The Gnome Nuclear Test Site is the location of a 1961 underground nuclear test conducted by the Atomic Energy Commission. This was the first test in the Plowshare Program, a program to develop peaceful uses for nuclear weapons. The Lawrence Radiation Lab (which later became Lawrence Livermore National Lab) designed this test, which was to have many physical experiments associated with it, including the collection of isotopes, and to study the possibility of using nuclear explosions to generate electricity.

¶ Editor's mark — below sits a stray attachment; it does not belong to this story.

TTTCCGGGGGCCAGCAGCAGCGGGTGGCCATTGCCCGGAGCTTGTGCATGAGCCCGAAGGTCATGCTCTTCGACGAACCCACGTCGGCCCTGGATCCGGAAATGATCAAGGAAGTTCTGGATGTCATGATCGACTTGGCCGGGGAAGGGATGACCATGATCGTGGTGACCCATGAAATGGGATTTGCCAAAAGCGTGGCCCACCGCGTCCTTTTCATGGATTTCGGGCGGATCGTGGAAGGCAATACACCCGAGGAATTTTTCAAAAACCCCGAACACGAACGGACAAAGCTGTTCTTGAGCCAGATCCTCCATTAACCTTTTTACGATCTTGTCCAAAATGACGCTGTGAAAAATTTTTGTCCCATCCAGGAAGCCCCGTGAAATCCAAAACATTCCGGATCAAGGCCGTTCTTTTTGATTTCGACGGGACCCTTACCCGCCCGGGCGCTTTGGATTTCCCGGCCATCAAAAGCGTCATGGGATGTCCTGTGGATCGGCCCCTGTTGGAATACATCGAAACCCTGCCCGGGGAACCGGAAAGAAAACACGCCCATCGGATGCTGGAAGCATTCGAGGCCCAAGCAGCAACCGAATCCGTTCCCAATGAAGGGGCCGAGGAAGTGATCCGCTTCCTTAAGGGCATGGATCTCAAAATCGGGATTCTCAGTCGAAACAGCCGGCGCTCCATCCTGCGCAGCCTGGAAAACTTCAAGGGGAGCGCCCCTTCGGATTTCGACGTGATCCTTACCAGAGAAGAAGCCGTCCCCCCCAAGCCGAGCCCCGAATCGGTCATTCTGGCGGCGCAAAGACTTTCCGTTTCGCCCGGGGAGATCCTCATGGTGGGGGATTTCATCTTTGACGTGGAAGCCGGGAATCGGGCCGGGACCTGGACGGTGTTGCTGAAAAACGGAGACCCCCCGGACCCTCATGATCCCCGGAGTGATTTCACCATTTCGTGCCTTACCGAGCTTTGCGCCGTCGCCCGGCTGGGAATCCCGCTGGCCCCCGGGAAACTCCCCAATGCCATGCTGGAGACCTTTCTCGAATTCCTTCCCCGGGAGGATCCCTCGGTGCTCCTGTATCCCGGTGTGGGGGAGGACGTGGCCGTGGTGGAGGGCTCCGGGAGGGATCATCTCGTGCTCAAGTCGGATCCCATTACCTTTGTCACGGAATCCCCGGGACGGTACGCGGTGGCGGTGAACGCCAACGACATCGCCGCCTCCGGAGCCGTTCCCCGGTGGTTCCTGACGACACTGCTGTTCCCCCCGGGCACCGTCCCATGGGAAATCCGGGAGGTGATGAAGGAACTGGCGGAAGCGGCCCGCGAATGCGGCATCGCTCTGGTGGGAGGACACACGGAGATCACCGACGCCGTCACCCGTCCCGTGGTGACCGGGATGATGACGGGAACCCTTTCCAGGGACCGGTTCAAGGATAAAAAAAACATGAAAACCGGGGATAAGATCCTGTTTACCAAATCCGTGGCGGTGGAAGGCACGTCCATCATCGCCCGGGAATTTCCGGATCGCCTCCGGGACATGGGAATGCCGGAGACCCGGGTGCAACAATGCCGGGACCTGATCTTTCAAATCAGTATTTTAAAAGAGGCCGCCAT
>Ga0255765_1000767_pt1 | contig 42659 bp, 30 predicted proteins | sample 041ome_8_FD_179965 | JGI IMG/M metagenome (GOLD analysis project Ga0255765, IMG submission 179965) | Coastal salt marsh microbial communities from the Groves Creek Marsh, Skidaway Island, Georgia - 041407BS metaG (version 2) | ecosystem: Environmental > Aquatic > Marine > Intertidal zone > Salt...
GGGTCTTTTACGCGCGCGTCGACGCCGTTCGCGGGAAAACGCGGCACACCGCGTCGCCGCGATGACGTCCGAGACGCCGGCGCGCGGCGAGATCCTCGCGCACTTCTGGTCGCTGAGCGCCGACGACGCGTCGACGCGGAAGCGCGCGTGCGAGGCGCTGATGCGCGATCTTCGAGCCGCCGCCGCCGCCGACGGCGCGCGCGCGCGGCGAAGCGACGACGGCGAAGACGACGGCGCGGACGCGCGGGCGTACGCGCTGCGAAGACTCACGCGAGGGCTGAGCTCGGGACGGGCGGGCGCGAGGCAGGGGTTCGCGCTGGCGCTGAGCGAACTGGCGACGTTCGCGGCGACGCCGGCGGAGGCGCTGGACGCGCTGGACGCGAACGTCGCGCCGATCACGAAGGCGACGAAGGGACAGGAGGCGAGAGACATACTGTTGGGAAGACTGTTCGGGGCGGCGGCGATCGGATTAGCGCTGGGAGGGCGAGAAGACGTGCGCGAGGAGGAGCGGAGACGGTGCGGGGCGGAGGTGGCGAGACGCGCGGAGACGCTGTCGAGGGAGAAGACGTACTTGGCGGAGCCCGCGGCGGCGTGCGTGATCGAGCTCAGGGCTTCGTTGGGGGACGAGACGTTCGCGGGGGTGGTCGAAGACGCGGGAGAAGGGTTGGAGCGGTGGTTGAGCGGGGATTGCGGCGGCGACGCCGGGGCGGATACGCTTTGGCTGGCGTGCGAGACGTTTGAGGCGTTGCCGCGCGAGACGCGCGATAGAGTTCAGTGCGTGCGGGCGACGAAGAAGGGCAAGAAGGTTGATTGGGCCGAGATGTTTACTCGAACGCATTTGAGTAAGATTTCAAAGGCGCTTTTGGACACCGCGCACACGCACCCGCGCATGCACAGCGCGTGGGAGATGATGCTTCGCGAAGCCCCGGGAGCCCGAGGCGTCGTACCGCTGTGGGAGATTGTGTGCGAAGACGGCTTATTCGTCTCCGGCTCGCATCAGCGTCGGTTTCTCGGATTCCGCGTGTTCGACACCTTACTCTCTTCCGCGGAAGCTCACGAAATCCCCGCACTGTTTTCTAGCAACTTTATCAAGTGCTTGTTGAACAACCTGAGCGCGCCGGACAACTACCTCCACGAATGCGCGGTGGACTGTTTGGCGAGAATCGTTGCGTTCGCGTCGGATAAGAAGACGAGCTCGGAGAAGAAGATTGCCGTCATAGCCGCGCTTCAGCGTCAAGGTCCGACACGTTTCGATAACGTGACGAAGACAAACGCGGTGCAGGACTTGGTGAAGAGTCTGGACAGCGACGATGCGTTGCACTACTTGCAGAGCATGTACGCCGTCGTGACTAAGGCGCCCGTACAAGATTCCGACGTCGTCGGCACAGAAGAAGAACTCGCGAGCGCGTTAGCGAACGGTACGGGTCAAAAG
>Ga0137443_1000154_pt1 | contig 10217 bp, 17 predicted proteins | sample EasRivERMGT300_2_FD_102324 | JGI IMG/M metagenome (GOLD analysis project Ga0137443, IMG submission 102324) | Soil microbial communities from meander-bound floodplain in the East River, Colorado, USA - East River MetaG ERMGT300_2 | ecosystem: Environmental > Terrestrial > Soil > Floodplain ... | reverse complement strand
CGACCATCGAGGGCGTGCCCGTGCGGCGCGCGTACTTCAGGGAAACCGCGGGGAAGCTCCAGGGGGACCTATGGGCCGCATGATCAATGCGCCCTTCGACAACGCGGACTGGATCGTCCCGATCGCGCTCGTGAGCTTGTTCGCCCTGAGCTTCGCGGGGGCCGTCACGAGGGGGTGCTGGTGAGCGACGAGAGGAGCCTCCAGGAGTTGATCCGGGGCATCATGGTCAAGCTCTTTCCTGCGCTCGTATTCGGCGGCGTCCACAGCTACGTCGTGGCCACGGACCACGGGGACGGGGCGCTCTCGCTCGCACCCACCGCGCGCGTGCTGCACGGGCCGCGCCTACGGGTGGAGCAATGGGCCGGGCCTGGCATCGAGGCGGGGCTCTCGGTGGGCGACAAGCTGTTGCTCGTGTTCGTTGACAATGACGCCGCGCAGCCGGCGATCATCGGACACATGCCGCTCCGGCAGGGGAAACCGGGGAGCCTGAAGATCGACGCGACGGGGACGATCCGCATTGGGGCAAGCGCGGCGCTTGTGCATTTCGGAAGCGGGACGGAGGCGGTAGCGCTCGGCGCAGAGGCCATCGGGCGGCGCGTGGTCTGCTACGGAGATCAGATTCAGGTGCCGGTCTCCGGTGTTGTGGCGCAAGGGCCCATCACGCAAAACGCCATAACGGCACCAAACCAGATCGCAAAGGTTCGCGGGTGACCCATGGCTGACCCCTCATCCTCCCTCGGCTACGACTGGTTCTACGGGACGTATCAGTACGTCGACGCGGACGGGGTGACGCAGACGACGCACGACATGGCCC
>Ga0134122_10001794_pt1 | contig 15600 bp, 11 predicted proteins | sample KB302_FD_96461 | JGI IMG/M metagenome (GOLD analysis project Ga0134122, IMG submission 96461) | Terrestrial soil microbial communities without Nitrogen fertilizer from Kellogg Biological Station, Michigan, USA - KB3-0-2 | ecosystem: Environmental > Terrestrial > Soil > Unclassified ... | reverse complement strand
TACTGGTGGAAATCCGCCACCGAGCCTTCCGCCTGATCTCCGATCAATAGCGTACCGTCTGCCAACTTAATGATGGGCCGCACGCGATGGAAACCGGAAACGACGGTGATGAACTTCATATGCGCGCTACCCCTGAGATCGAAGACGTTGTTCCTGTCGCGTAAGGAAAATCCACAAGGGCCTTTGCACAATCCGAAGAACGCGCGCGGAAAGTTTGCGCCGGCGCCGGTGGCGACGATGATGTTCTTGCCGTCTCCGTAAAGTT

The test, one of two large-scale underground nuclear tests in New Mexico, was conducted 1,200 feet below the surface in a salt deposit. The nuclear device was placed at the end of an underground corridor over 1,000 feet long. When detonated, the device, with an explosive yield equivalent to 3,100 tons of TNT, created a cavity 164 feet long and 72 feet high. A stream of radioactive smoke and steam flowed out of the shaft and ventilation lines, and formed a radioactive cloud that traveled northwards (and was detected, by some, as far away as Kansas).